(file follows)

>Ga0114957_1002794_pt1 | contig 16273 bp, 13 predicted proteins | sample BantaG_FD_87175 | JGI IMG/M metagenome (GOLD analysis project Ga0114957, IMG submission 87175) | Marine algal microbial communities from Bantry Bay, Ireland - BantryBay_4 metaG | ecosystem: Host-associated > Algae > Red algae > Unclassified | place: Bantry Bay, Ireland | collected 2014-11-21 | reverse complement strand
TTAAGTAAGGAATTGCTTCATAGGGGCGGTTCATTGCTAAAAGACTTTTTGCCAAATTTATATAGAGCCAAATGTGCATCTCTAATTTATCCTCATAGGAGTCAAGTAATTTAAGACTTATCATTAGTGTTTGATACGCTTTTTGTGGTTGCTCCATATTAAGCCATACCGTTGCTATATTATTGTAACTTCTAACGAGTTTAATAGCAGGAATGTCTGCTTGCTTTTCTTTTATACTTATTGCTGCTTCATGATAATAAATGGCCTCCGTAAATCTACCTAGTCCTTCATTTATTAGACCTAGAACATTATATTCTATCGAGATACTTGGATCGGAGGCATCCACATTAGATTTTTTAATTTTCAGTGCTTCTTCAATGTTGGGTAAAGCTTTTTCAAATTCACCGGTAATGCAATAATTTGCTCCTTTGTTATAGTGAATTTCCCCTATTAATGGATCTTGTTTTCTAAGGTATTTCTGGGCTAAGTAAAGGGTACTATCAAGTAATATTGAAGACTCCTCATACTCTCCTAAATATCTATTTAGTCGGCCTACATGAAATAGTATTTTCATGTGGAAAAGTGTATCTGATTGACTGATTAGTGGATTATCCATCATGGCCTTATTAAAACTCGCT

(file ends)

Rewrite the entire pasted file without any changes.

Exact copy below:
>Ga0114957_1002794_pt1 | contig 16273 bp, 13 predicted proteins | sample BantaG_FD_87175 | JGI IMG/M metagenome (GOLD analysis project Ga0114957, IMG submission 87175) | Marine algal microbial communities from Bantry Bay, Ireland - BantryBay_4 metaG | ecosystem: Host-associated > Algae > Red algae > Unclassified | place: Bantry Bay, Ireland | collected 2014-11-21 | reverse complement strand
TTAAGTAAGGAATTGCTTCATAGGGGCGGTTCATTGCTAAAAGACTTTTTGCCAAATTTATATAGAGCCAAATGTGCATCTCTAATTTATCCTCATAGGAGTCAAGTAATTTAAGACTTATCATTAGTGTTTGATACGCTTTTTGTGGTTGCTCCATATTAAGCCATACCGTTGCTATATTATTGTAACTTCTAACGAGTTTAATAGCAGGAATGTCTGCTTGCTTTTCTTTTATACTTATTGCTGCTTCATGATAATAAATGGCCTCCGTAAATCTACCTAGTCCTTCATTTATTAGACCTAGAACATTATATTCTATCGAGATACTTGGATCGGAGGCATCCACATTAGATTTTTTAATTTTCAGTGCTTCTTCAATGTTGGGTAAAGCTTTTTCAAATTCACCGGTAATGCAATAATTTGCTCCTTTGTTATAGTGAATTTCCCCTATTAATGGATCTTGTTTTCTAAGGTATTTCTGGGCTAAGTAAAGGGTACTATCAAGTAATATTGAAGACTCCTCATACTCTCCTAAATATCTATTTAGTCGGCCTACATGAAATAGTATTTTCATGTGGAAAAGTGTATCTGATTGACTGATTAGTGGATTATCCATCATGGCCTTATTAAAACTCGCT